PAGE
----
The slab will also need to be inspected for termite resistance, and in most cases, a termite barrier will need to be added, according to your state's requirements. Once certification standards are met, you can install your choice of flooring.

“If you lay tiles, the concrete must be completely level,” says Mark Deacon, director of Superdraft. A floating floor is another option. “The best materials for floating garage floors are engineered and laminate floors,” adds Mark.

“Alternatively, carpeting will warm up the space and will make the converted garage feel more homely. You will need to use tack strips and lay padding before you install the carpet.”

Hit the walls

If a wall is closer than 900mm to any property boundary, or a secondary dwelling is located within 1800mm of the principal dwelling, the wall would need to be fire-rated. This may mean, among other things, that you cannot have a window or door within that wall.

The walls must be waterproofed by applying membrane or attaching wall wrap. Plus, “the walls and ceiling will need to be insulated and lined with plasterboard,” says Grant.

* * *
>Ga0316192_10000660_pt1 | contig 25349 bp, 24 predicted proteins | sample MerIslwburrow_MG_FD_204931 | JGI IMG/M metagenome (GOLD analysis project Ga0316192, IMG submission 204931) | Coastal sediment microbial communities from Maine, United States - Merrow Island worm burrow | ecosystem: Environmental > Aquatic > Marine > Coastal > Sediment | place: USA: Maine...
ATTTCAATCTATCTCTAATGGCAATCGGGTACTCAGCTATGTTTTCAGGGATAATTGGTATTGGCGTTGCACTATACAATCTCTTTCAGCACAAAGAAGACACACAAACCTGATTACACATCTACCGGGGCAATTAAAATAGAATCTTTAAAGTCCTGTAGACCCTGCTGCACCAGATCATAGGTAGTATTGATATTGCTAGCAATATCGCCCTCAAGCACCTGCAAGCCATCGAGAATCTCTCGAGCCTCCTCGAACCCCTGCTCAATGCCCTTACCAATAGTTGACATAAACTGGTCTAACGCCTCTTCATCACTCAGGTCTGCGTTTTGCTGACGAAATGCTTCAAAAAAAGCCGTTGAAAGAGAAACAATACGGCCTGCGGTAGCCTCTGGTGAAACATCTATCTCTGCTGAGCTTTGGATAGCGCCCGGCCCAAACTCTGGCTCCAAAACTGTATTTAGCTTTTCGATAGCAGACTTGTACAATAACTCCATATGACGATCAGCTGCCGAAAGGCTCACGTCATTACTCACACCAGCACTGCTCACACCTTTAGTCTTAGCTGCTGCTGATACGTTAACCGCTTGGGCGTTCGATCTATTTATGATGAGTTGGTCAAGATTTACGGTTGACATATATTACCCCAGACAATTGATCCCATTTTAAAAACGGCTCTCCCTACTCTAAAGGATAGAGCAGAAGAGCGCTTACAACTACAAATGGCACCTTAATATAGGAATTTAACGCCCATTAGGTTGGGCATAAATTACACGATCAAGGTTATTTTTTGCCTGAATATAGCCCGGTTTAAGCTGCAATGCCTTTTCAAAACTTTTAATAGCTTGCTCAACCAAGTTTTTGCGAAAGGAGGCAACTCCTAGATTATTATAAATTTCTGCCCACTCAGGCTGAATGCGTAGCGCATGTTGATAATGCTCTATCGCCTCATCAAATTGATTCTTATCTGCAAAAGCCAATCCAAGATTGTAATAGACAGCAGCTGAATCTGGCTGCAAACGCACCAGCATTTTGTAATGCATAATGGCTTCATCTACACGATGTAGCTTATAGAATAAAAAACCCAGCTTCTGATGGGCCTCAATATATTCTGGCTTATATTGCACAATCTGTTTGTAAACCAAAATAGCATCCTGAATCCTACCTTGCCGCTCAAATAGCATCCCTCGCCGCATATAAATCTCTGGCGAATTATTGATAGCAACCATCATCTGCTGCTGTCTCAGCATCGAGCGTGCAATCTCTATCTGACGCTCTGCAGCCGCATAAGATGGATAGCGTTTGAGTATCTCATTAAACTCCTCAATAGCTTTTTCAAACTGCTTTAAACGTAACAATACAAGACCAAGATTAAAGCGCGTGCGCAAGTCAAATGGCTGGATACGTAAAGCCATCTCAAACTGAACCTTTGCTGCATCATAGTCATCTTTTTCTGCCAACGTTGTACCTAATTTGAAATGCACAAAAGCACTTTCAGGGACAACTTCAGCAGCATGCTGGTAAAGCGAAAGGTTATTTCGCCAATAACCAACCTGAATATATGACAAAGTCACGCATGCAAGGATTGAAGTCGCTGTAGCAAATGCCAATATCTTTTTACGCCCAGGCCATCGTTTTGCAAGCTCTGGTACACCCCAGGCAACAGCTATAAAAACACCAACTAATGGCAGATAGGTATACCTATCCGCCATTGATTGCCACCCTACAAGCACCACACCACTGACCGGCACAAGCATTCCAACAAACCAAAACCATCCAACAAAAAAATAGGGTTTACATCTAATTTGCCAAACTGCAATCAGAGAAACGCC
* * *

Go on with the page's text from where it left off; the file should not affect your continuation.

In NSW, if you are transforming the garage into a granny flat, it will need Building Sustainability Index (BASIX) certification for energy efficiency. In other states and territories, the Nationwide House Energy Rating Scheme (NatHERS) certificate applies to residential dwellings.

For heating and cooling, consider a reverse-cycle air conditioner. Utilising cross-ventilation can reduce your cooling costs, so interior walls should be designed to promote the flow of air when windows are open.

Let there be light!

A habitable structure must have windows with an area at least 10 per cent of the floor area. “The layout of an under-main-roof conversion is usually predefined by the original roller door opening,” explains Grant. The cheapest and easiest conversion may involve removing the garage door and replacing it with a window suite, but this could have engineering implications for the original foundation.